While the world trains its eyes on Syria, human rights activists are trying to put an end to the horrific practice of modern-day slavery in Mauritania, a coastal country on the western coast of the Sahara desert.
After years of denying slavery existed, the Mauritanian government only recently outlawed the practice in 2007. Human rights advocates argue the country’s allies in the west are turning a blind eye to the horrendous practice of forced labor and abuse because of the African nation’s importance in the fight against terrorist organizations like al-Qaida.
In July, 45-year-old Omar Djibi Sow escaped after 40 years of servitude, a fact activists claim the government has been trying to cover up. Black Women and girls are particularly in peril in Mauritania. Anti-slavery activist say many Black Mauritanian women are forced into “slavery-like” relationships and made to have sex with male relatives, including their brothers, fathers, and sons.
The UN special rapporteur on racism, Mutuma Ruteere, told the Guardian that generations of people, particularly women and girls, were still living with families in a “slavery-like” relationship, and were being forced into sex with male relatives, in some cases with their fathers.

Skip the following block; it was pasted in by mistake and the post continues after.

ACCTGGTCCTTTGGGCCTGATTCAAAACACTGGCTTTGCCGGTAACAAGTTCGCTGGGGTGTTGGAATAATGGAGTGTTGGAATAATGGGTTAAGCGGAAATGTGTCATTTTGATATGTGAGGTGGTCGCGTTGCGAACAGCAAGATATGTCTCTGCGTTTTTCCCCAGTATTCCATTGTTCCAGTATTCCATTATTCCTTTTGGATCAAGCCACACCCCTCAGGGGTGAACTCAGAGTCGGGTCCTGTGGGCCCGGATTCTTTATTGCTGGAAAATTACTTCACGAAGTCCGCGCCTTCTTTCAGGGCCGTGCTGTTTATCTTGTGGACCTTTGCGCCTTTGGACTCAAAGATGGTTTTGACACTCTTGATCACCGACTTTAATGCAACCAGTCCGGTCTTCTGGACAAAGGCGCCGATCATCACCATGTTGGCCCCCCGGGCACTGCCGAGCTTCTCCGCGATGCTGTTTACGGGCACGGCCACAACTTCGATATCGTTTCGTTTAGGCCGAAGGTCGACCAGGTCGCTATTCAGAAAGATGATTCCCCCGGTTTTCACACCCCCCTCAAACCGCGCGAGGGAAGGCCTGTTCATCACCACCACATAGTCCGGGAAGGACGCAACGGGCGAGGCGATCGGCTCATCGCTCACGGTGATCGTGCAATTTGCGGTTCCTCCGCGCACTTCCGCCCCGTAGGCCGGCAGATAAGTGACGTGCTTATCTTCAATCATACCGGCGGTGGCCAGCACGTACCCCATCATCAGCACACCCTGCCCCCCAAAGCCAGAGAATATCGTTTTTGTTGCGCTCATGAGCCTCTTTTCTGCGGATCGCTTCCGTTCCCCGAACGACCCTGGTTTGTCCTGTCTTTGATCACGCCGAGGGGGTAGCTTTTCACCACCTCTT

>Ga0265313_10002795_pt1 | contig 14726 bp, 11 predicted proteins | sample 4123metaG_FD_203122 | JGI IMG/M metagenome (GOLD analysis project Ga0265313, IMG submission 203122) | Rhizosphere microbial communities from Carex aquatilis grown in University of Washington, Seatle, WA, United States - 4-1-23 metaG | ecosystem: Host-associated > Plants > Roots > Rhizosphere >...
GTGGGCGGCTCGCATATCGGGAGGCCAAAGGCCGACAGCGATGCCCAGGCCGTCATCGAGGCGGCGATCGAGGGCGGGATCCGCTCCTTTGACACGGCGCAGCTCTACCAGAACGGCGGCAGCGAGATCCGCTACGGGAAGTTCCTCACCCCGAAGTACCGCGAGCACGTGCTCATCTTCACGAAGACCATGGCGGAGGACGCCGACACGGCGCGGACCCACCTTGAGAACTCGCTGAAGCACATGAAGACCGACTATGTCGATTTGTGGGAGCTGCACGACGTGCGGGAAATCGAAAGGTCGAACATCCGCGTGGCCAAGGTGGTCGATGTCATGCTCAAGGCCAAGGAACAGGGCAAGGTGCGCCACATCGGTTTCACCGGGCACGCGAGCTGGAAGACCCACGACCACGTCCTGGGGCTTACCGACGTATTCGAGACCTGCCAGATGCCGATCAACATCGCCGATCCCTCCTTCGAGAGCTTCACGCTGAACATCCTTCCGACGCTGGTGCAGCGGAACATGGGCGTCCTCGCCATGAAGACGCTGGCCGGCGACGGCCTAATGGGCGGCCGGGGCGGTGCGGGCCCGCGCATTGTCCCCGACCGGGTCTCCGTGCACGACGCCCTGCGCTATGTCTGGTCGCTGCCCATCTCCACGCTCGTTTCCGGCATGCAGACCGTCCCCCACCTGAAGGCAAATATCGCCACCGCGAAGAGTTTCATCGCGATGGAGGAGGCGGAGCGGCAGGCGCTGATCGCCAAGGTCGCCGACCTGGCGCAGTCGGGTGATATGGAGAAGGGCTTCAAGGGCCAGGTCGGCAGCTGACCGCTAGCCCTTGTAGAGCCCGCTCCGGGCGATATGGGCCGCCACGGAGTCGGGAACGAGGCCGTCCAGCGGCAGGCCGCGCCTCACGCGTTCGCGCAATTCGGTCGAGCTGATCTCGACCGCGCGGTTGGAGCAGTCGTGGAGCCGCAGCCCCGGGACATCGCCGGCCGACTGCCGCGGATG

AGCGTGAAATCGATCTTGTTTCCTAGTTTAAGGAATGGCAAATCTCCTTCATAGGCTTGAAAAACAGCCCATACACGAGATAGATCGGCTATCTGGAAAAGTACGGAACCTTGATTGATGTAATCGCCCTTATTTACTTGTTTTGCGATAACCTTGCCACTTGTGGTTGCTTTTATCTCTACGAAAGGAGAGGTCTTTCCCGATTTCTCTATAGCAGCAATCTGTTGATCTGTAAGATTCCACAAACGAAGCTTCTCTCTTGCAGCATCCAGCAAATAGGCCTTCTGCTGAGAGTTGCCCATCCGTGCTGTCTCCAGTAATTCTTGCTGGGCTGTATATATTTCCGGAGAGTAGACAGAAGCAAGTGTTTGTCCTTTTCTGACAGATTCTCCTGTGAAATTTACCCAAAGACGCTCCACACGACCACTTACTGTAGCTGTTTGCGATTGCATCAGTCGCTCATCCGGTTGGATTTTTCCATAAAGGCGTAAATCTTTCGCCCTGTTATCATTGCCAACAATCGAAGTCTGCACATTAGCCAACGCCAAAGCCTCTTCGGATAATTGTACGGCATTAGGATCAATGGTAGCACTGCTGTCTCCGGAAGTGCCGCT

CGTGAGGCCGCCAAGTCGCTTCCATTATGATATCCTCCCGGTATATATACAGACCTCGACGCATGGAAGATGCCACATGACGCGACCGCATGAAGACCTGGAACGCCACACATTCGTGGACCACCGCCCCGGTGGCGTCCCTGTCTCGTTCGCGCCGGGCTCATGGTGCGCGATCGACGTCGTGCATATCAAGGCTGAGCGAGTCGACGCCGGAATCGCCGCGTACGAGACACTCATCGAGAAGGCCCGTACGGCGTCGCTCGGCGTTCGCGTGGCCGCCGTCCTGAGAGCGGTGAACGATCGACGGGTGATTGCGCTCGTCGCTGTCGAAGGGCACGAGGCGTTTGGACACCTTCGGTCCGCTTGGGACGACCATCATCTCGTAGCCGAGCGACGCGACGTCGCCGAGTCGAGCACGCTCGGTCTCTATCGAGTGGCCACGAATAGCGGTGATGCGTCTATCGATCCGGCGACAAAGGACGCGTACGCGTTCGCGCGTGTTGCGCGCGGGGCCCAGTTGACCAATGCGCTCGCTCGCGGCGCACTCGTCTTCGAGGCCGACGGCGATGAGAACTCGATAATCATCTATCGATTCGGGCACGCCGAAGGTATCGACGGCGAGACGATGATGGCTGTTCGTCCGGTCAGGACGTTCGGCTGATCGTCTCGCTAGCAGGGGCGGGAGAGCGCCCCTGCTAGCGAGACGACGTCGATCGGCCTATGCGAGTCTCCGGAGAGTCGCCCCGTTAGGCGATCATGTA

“You have situations where people still live with and are working for certain families, and where women are forced to have sexual relations with family members – fathers and sons,” said Ruteere, speaking from Kenya. “And there are situations where children, particularly the girls who are the products of those relations, are then forced to have sexual relations with the same family members.”
“This kind of relationship is going on over generations. There is a lot of sexual violence against these women and girls, I met individuals who are subjected to this. It’s a situation that is slavery-like.”
According to the Guardian, one pending court cases accuses a man of enslaving a woman and her nine children, which he “inherited” from his family.
While the government continues to deny the practice exists, Anti-slavery activist Saidou Wane blames the international community for turning a blind eye to the atrocities in Mauritania.
“Even though the UN acknowledges ‘slavery-like practices’, it is frustrating that they will not come out and just speak the truth, that slavery exists in Mauritania,” Wane said. “No one wants to upset the government, everybody is being politically correct. But the people know what is really happening, and little by little they are starting to rise up against it.”
Although slavery has been outlawed since 2007, UN special reporter on racism, Mutuma Ruteere says Black Mauritanians still receive little protection under the law.
“There are several cases that have been brought by individuals who are living under slavery-like conditions, and either the cases took too long, or the sentences are too light, the individuals are being released after a short time even after a conviction,” said Ruteere. “People feel that the justice system is not working for the victims.”